Pianist Andy Feldbau .
(photo credit: LEON LE)
Fans of piano music are in for a treat in Jerusalem December 23-25, when the Jerusalem Theater hosts the Pesanterim (Pianos) Festival. As the festival brochure introduction notes, “Pesanterim is a multidisciplinary event which brings different worlds together on the same stage.” They could say that again. The festival roster, indeed, includes pianists of practically every musical stripe going.
The three-dayer kicks off with a tribute to 84-year-old Alexander Tamir and the late Bracha Eden, who for over half a century comprised one of the most famous piano duos in the world. Eden passed away in 2006 at the age of 78, but hale and hearty Tamir continues to present a wide variety of classical concerts at his center in Ein Kerem, and is still on the teaching staff of the Hebrew University’s Rubin Academy of Music and Dance. The Eden-Tamir slot features a slew of top pianists, including Misha Zerzekel, Tom Zalmanov and Alon Mamo, and Jerusalemite sibling twosome of Shir and Dror Semmel. The repertoire for the festival opener includes arrangements for piano duets, trios and quartets of works by Schubert, Mozart, Bach and Mendelssohn. There will also be some sonic fare from around this neck of the woods, when 87-year-old Algerian-born pianist Maurice El-Mediouni joins forces with thirtysomething pianist Omri Mor, bassist Hagai Belitzky and percussionist Hillel Amsalem.
Another intriguing blend features evergreen and ever-popular 66-year-old pop-rock pianist and vocalist Shlomo Gronich, who will do keyboard battle with 32-year-old Andy Feldbau. The December 25 shows goes by the neatly alliterative title of “From Gershwin to Gronich” and will include works by the great 20th century American composer, as well as some of Gronich’s compositions and various other pieces for solo or duo piano.
Feldbau spent several years in the United States, where he studied at the prestigious Juilliard School in New York, and performed extensively. Although he had been cognizant of the works of George Gershwin for quite some time, and had even played some of them in public, it took some senior encouragement for the young Israeli to take a more in-depth look at Gershwin’s work.
“I had played ‘Rhapsody in Blue’ and several of Gershwin’s preludes before I got to America,” recalls Feldbau. “My teacher at Juilliard suggested to me that I play arrangements by [virtuoso 20th-century American pianist] Earl Wild of Gershwin songs.”
The Israeli was open to the idea, although he didn’t know exactly what he was letting himself in for.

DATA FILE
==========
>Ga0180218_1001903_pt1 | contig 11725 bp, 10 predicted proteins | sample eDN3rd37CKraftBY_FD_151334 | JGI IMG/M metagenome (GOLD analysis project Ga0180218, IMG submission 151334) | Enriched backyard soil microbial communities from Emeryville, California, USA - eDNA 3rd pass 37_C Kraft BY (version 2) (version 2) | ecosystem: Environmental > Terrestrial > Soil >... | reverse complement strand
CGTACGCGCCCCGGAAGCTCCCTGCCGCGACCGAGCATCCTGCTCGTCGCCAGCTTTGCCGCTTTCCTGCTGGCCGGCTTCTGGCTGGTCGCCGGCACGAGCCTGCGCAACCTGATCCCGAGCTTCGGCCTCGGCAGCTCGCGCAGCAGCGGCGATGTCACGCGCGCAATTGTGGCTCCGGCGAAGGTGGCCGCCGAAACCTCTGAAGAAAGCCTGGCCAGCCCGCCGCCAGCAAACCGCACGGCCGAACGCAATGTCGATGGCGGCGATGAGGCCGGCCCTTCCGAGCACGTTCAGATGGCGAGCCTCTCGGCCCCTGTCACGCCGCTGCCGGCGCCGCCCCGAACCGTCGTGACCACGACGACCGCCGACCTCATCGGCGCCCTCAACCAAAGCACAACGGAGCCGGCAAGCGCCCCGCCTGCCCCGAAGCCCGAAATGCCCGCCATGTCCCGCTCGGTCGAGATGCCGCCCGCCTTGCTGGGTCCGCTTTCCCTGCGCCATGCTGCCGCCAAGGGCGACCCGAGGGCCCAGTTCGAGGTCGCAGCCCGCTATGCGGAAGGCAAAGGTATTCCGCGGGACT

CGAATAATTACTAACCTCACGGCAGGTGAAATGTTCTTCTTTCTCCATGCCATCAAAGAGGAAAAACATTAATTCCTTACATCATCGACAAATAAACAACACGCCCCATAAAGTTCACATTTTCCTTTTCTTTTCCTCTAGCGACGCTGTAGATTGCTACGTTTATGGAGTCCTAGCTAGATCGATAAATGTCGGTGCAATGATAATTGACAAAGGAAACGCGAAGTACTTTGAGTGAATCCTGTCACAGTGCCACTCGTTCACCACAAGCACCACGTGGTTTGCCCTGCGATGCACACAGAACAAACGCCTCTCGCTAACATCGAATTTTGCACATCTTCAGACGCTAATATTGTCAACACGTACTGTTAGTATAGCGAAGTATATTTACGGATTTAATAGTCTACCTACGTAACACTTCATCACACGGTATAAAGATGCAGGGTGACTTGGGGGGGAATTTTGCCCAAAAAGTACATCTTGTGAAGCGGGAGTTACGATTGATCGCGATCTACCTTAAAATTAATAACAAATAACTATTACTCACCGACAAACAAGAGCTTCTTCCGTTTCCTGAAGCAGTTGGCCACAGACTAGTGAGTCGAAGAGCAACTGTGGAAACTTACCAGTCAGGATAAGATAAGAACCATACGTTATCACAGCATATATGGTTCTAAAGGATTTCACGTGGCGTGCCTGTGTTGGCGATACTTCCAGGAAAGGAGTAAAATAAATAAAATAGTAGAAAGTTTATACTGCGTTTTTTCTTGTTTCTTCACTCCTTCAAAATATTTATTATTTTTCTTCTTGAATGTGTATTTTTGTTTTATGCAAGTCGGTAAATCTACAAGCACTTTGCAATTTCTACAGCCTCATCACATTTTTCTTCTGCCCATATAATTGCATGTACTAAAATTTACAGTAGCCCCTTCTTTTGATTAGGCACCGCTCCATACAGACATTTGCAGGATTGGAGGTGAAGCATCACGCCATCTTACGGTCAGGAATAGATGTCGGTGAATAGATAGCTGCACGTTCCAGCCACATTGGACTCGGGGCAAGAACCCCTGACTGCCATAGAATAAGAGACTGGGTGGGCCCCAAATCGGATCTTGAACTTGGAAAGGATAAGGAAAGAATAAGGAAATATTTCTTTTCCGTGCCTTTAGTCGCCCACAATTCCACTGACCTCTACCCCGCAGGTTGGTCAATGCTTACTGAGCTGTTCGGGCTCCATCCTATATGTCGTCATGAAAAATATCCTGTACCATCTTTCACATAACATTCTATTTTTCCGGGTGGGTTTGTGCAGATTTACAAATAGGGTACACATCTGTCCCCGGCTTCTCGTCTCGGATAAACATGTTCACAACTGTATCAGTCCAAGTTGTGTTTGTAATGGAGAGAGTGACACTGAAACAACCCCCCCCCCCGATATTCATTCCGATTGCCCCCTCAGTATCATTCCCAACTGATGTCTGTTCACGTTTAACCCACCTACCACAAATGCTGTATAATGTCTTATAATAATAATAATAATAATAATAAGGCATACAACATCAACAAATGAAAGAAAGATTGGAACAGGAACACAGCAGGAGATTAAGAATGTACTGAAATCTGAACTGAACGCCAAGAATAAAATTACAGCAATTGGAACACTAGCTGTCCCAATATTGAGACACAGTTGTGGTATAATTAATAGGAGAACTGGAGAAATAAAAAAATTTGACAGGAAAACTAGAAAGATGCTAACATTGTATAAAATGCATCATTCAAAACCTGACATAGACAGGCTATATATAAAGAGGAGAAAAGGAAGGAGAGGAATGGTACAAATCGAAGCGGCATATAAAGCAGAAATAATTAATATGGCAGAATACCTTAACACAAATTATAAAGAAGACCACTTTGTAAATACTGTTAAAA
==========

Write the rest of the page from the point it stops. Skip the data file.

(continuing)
“I didn’t know there was a whole set of songs. I thought it was just a few numbers. But I discovered that Wild had written arrangements for a lot of Gershwin songs, and also material by Rachmaninoff – lots of good things.”
It was love at first hearing.
“I really liked what I heard from Wild,” continues Feldbau. “The arrangements are written so well, and it is very virtuosic. He wrote variations and he wrote a fantasy on [Gershwin opera] Porgy & Bess. There are some fantastic things in there, and they don’t get performed in Israel. I thought that Israeli audiences like this [original Gershwin] material, so it would be good to play some at the festival in Jerusalem.”
Gershwin had at least one foot in several worlds, including classical music and jazz. While he says he is not overly enamored with playing jazz himself, Feldbau is drawn to the confluence of the two disciplines.
“I really like the combination of the two but, as a performer, classical music will [always] be number one for me.”
Feldbau may not be into adding his insight to the works of such jazz master pianists as Thelonious Monk or Duke Ellington, but he is more than happy to weave some freer-flowing departures into his classically-based offerings. As composer he has created pieces for choir and piano, various solo instruments, chamber music, orchestrations and numerous solo piano virtuoso arrangements for Broadway and Disney songs. He has also composed and performed cadenzas to classical piano concertos.
“I have written cadenzas to concerti by Rachmaninoff, Beethoven and Haydn,” he notes. “That is the place where you can really express yourself. I’d say I like classical music with just a touch of jazz.”
Now in his early 30s, Feldbau did not get the earliest of starts to his musical path.
“I started playing piano really, really late – at the age of 13,” he says, adding that, tardy keyboard encounter notwithstanding, he received a good musical upbringing.
“My parents exposed me to music and my older brother played. I loved Vivaldi’s Four Seasons.”
But Feldbau soon made up for lost time.
“I started on organ and then went on to piano. It all went very quickly and a year later I was already a student at Thelma Yellin [High School of the Arts in Givatayim], as a pianist.”
At school, Feldbau also got to grips with the French horn and has entertained thoughts of taking up the baton at some stage.
“Playing the French horn gave me a better of idea of how to write and arrange for wind instruments,” he says, although adding that he is very focused on his keyboard work for now.
“I may try conducting. I don’t know. But, to tell you the truth, the thing that interests me right now is to play the piano as much as I can.”For tickets and more information about the Pesanterim Festival: (02) 560-5755 and www.jerusalem-theatre.co.il